Current state of Twitter x Elon Musk | Brunswick Group

Current state of Twitter x Elon Musk

It’s been a little over a year since Elon Musk first indicated he wanted to buy Twitter, and what a year it has been.

It was April 2022 when Musk offered to purchase the social media platform for $43 billion, or $54.20 per share, and take the company private. The months that followed saw plenty of back and forth as the deal was worked out, with Musk at one stage putting the deal on hold following reports that 5% of Twitter’s daily active users were spam accounts. This made great entertainment for Twitter users, as most of this played out publicly and in real time, with Musk tweeting updates and running polls about the deal to his 140million+ followers. The deal was eventually finalised in late October 2022, at a cost of $44 billion.

In the months since, we have seen dramatic changes at the tech company so popular with politicians and journalists alike. In his first week, and in an attempt to cut costs, Musk laid off around half of Twitter’s 7,500 employees, with current employee estimates now thought to be around 1,500. Inevitably, with such a dramatic reduction in workforce, user experience suffered as multiple bugs and glitches hit the platform.

Perhaps one of his most controversial moves was removing verification for prominent figures, including journalists, notable organisations and celebrities. Verification became only available to those who subscribed to Twitter Blue, which costs around £10 per month. This led to an increase of impersonation, which had real market shifting impact. For example, a fake Eli Lilly Twitter account posted that they would be making insulin free, leading to a stock value fall of 4.37%.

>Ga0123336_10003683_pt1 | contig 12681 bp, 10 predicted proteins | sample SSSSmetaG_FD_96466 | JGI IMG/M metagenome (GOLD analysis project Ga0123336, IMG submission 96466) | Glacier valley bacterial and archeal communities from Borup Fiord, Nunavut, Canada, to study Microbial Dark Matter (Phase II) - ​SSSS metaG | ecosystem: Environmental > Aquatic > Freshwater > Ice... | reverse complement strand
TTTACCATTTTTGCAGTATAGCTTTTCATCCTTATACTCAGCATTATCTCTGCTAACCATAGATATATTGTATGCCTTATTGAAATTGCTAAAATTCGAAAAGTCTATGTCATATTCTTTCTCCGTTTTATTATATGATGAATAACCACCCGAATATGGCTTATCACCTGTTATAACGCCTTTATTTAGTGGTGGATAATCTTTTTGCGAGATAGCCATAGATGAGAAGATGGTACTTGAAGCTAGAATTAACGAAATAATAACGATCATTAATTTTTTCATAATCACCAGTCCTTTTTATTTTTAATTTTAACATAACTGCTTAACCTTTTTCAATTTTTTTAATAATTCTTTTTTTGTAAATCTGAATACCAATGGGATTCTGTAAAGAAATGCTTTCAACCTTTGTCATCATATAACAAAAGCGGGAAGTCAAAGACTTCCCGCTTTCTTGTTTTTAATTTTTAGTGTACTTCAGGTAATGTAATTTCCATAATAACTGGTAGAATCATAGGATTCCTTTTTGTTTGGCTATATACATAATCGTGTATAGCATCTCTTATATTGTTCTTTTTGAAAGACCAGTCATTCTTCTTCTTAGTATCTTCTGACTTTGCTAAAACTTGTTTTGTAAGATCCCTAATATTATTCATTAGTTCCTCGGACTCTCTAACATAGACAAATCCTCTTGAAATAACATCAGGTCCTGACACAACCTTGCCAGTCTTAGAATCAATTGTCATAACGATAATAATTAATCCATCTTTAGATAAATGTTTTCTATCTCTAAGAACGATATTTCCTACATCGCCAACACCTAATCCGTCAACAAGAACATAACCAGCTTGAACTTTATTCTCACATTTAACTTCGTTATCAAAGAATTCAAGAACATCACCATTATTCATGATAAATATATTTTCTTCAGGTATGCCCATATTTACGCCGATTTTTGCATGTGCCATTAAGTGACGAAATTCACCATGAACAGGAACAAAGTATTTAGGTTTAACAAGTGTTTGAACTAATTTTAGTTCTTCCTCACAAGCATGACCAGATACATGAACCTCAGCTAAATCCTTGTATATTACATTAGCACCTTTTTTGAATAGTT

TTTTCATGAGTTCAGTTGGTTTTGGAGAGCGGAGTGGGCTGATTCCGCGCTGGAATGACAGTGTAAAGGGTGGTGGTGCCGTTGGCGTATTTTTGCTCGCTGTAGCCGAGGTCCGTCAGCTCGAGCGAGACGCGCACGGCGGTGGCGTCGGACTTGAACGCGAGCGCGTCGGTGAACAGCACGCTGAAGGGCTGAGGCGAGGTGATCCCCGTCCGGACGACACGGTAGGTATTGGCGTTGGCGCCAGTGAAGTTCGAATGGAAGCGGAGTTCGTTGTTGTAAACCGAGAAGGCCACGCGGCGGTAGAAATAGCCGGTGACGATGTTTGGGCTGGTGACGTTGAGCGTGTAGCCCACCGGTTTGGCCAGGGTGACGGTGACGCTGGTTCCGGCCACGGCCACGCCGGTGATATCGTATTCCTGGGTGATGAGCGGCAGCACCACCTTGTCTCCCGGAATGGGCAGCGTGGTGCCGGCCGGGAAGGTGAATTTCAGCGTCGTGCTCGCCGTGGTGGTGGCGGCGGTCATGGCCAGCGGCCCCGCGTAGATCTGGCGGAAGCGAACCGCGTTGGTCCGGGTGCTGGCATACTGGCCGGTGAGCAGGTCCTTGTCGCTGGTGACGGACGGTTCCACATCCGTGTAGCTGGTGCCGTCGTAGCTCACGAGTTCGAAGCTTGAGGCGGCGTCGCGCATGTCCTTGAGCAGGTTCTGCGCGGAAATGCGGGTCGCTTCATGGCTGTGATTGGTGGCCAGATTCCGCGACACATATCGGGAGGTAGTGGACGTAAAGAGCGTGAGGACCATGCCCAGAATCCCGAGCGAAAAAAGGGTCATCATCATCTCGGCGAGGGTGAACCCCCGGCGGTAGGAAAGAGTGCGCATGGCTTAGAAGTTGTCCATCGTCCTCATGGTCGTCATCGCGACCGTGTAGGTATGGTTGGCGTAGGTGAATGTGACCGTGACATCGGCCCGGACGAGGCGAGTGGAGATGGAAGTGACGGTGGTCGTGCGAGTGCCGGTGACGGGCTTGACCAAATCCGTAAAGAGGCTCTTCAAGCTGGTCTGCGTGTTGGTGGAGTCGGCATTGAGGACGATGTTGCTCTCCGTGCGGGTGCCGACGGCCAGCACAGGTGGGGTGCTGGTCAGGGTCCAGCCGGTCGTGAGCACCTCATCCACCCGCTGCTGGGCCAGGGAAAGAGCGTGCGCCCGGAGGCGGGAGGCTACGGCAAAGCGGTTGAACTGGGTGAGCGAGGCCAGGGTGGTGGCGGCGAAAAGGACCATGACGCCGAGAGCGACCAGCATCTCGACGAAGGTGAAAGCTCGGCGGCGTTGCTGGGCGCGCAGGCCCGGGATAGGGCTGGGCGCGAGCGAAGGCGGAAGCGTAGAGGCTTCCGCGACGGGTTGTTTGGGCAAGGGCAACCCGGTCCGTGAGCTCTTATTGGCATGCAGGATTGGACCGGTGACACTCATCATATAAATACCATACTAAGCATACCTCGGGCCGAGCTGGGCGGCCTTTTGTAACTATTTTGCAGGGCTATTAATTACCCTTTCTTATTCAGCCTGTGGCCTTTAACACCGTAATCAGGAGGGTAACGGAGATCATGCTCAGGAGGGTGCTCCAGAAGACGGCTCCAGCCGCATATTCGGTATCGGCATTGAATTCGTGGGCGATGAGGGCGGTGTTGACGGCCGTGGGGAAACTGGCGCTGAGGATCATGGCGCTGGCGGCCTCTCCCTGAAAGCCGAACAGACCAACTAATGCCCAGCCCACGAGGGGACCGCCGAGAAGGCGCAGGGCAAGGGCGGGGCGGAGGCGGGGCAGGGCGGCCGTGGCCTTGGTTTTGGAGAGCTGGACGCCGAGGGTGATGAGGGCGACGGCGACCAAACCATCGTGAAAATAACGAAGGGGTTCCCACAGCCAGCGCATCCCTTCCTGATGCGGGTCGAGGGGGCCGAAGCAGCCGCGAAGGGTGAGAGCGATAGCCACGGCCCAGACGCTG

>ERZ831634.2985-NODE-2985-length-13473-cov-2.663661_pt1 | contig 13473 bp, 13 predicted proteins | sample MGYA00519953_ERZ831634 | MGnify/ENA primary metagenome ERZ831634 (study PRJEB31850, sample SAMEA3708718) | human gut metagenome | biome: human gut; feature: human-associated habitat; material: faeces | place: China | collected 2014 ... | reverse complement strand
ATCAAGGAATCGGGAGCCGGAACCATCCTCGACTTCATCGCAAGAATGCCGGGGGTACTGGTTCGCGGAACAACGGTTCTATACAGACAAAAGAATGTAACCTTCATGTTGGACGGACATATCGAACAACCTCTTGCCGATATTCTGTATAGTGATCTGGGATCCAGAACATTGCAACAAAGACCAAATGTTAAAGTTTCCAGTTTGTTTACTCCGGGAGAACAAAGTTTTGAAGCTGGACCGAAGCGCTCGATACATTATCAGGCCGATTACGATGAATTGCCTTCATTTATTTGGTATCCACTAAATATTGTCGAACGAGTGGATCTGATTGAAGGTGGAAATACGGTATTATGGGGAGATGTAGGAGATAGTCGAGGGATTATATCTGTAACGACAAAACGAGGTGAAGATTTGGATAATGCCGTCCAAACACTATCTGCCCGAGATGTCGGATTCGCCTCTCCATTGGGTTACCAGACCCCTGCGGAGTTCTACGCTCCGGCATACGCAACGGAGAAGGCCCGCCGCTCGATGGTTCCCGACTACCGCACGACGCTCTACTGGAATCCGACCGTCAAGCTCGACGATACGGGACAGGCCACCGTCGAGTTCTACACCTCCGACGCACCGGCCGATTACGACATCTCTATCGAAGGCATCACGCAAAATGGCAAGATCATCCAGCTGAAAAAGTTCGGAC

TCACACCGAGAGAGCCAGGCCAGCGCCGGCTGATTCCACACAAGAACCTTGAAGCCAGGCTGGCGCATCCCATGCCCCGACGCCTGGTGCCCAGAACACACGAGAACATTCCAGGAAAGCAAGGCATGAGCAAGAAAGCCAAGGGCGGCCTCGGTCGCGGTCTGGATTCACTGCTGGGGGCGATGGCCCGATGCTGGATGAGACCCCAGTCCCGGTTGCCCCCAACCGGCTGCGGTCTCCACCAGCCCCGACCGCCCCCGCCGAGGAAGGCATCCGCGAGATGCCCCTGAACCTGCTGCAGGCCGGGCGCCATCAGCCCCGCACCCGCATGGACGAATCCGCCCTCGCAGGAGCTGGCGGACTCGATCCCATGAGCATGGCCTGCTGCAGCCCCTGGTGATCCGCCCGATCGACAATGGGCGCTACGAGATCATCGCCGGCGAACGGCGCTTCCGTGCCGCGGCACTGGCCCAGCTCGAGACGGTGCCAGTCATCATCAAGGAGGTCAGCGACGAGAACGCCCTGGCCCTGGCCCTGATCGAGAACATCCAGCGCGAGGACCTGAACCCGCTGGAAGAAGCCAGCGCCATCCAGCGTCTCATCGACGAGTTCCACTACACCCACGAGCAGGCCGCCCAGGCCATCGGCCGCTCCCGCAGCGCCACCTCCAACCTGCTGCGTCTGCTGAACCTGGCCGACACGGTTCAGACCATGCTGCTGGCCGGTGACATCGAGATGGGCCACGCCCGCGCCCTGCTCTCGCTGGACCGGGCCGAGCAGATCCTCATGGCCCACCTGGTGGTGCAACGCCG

Yet despite all these issues, we have not really seen a mass exodus from Twitter, nor has there been a serious contender for an alternative platform. Decentralised platforms such as Mastodon, Bluesky and T2 have garnered some interest, but none have distinguished themselves as a true alternative, or been widely adopted.

So, what is yet to come for Twitter? Our advice – wait and see. Some of the initial teething problems are starting to work themselves out, particularly as Musk is talking about increasing headcount again, but only time will tell.

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